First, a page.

Is there a way to estimate an upper bound for the dimension of a vector subspace of the space of $n \times n$ matrices $M_n(\mathbb{C})$ which doesn't intersect any matrices with distinct eigenvalues?

A trivial example of subspace is the scalar matrices $cI$, but I can't seem to find a good way to find larger example. I think one point of confusion was that the set we don't want to intersect may not be a vector space. The other thing I was thinking about was the fact that ``most'' matrices are diagonalizable, but I'm not sure how to turn this into something useful.

If this isn't possible, what happens if we replace the set of matrices with distinct eigenvalues with upper triangular or lower triangular matrices with distinct diagonal entries?

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    $\begingroup$ A bigger example for $n=2$ is the set of upper triangular matrices with repeated eigenvalues. Similar examples exist for all $n\ge2$. $\endgroup$ – Gerry Myerson Oct 31 '17 at 4:13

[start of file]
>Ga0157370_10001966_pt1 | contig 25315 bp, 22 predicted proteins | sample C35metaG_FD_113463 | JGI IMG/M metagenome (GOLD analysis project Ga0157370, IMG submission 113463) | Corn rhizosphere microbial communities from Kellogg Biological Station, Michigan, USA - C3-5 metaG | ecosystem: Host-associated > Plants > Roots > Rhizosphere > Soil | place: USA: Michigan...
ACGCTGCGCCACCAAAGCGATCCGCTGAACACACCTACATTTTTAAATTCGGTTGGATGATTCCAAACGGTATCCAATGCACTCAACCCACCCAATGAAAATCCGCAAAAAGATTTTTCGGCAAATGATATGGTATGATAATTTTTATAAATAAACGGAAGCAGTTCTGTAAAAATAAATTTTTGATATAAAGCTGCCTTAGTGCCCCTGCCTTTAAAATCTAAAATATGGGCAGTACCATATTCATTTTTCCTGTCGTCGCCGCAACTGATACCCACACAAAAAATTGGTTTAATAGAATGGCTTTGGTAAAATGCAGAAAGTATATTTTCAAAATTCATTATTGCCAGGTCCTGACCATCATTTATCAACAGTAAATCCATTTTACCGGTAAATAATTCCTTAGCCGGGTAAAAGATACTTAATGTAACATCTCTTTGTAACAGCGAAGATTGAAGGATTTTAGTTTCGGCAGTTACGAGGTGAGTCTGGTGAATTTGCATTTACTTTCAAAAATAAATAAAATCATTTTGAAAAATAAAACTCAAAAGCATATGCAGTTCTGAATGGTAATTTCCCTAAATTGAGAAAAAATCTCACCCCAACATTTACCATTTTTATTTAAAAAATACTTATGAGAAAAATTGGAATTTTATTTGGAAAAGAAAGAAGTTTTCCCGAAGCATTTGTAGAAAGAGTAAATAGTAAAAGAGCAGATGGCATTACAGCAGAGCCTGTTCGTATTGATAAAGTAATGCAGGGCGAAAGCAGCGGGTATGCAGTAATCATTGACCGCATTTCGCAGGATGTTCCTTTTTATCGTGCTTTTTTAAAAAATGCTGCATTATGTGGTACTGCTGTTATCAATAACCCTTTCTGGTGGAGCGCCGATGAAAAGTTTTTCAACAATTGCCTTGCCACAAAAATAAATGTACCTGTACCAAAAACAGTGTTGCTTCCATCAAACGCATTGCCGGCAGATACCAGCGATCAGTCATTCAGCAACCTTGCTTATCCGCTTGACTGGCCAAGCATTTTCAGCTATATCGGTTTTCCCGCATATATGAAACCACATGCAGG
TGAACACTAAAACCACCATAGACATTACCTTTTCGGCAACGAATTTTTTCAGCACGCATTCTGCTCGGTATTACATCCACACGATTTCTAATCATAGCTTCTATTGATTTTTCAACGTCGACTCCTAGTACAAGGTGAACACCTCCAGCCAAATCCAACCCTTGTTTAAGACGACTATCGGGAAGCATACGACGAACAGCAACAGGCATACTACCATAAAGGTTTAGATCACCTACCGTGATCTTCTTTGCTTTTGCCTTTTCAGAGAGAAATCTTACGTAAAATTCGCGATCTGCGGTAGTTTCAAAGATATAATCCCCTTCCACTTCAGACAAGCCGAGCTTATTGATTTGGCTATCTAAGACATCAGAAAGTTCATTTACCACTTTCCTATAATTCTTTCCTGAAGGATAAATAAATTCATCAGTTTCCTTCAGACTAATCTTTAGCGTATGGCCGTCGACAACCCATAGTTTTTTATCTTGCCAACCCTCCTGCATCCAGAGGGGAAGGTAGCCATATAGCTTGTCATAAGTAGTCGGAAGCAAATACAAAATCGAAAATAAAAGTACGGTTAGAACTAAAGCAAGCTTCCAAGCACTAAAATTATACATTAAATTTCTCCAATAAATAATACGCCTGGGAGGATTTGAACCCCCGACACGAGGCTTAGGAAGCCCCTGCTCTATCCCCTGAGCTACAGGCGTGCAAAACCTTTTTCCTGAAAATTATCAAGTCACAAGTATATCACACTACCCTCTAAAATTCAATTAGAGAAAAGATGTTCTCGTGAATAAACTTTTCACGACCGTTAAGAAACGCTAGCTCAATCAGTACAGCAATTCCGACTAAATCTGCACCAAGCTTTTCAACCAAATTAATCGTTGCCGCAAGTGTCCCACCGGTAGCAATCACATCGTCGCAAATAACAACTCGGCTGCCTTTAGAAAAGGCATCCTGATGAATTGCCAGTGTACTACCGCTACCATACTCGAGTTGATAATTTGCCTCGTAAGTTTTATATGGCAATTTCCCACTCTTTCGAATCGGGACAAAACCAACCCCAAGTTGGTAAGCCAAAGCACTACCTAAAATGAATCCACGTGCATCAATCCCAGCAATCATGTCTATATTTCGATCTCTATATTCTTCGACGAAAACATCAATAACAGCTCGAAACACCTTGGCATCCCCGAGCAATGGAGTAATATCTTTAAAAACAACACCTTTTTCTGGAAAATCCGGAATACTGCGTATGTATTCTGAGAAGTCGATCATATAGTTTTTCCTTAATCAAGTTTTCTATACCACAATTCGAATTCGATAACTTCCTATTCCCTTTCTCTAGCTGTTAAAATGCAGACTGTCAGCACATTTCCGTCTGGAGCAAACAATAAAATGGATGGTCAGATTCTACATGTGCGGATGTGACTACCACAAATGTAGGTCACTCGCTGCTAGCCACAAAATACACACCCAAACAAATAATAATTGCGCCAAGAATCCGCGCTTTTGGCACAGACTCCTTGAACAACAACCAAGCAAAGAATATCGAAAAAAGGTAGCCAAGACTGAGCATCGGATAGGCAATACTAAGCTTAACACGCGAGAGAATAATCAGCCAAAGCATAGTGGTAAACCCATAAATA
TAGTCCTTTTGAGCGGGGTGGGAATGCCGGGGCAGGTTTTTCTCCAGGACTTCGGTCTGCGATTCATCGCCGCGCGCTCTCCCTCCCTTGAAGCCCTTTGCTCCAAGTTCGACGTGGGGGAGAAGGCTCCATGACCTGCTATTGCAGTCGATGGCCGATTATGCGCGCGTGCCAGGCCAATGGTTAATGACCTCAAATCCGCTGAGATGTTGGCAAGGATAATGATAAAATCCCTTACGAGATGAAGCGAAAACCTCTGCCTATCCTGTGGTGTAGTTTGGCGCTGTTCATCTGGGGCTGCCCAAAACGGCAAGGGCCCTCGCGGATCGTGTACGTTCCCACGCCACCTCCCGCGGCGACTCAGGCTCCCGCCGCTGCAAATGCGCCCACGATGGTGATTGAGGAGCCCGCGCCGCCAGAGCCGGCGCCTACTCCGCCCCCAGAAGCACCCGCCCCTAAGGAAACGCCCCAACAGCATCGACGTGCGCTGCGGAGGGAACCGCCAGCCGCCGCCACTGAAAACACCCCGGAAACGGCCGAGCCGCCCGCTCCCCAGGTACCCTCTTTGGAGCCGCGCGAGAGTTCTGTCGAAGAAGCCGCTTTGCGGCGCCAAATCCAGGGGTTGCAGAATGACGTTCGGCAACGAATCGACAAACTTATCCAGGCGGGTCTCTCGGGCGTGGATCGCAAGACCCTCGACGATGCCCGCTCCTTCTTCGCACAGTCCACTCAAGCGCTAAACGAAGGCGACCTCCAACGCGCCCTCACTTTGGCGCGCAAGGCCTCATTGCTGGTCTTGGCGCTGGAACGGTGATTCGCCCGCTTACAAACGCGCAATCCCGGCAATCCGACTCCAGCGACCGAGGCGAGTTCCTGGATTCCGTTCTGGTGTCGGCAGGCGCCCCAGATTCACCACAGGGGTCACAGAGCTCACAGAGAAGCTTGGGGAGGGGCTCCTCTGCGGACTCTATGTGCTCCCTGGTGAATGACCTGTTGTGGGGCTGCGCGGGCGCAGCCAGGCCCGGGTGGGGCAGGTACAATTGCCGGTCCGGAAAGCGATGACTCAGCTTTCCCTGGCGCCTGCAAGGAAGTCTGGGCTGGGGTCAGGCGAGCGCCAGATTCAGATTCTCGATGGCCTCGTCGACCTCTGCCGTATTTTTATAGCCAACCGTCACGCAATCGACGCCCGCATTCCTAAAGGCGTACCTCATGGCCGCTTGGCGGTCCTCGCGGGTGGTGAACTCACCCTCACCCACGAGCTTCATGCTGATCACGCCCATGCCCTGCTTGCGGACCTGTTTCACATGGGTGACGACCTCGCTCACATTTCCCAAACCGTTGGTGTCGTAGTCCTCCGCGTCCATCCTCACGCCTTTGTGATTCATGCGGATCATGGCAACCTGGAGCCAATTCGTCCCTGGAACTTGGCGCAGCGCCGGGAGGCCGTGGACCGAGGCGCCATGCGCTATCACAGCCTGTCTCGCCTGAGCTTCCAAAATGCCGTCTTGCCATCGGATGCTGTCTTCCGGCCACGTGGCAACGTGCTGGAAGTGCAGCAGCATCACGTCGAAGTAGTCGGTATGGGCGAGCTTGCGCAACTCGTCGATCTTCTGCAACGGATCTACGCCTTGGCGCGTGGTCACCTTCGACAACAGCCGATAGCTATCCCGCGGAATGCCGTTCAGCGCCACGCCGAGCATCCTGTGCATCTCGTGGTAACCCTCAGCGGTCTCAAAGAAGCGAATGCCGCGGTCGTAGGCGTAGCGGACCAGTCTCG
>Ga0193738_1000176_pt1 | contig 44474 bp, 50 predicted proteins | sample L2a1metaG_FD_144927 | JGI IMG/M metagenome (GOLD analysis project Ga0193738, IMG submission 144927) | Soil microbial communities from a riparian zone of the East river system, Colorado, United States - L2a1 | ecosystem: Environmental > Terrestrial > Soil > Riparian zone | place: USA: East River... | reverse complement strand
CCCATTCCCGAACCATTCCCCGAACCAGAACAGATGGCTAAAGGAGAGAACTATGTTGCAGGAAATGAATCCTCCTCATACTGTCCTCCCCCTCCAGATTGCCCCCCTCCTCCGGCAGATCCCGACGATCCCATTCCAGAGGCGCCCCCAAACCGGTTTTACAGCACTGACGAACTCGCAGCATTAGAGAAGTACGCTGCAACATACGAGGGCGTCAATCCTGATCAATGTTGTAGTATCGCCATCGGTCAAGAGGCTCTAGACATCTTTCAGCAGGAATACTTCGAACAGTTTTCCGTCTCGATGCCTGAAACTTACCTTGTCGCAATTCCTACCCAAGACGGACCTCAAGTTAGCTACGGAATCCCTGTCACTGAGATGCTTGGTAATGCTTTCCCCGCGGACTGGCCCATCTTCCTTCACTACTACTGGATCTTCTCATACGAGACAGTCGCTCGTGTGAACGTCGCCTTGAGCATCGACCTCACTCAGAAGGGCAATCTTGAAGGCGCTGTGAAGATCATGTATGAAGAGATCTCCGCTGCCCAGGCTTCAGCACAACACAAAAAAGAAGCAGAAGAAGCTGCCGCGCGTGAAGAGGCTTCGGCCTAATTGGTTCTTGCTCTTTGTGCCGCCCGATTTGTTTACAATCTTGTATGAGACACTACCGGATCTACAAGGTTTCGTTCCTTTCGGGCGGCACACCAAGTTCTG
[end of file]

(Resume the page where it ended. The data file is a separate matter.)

• $\begingroup$ @GerryMyerson For $n\geq 2$, your subspace has dimension $\frac{n(n-1)+2}{2}$. This is probably the maximal dimension $\endgroup$ – Ewan Delanoy Oct 31 '17 at 9:47
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    $\begingroup$ About the "distinct eigenvalues", could you please clarify : must the eigenvalues be pairwise distinct (which seems to be the correct interpretation), or does it suffice that not all eigenvalues are equal ? Does $diag(1,1,2)$ qualify ? $\endgroup$ – Ewan Delanoy Oct 31 '17 at 9:49
  • $\begingroup$ @Ewan Delanoy Here, "distinct eigenvalues" means that the eigenvalues are pairwise distinct. Also, why do you think that $\frac{n(n - 1) + 2}{2}$ is the maximal dimension? $\endgroup$ – modnar Oct 31 '17 at 18:23
  • $\begingroup$ That $\frac{n(n-1)+2}{2}$ was a typo actually, I meant $\frac{n(n+1)-2}{2}$ (consider the set of all upper triangular matrices $a_{ij}$ (so $a_{ij}=0$ for $i>j$, with the additional condition $a_{22}=a_{11}$). I believe it to be the maximum dimension because when I tried random examples with larger dimension, I always found a matrix in it with distinct eigenvalues. $\endgroup$ – Ewan Delanoy Oct 31 '17 at 18:59

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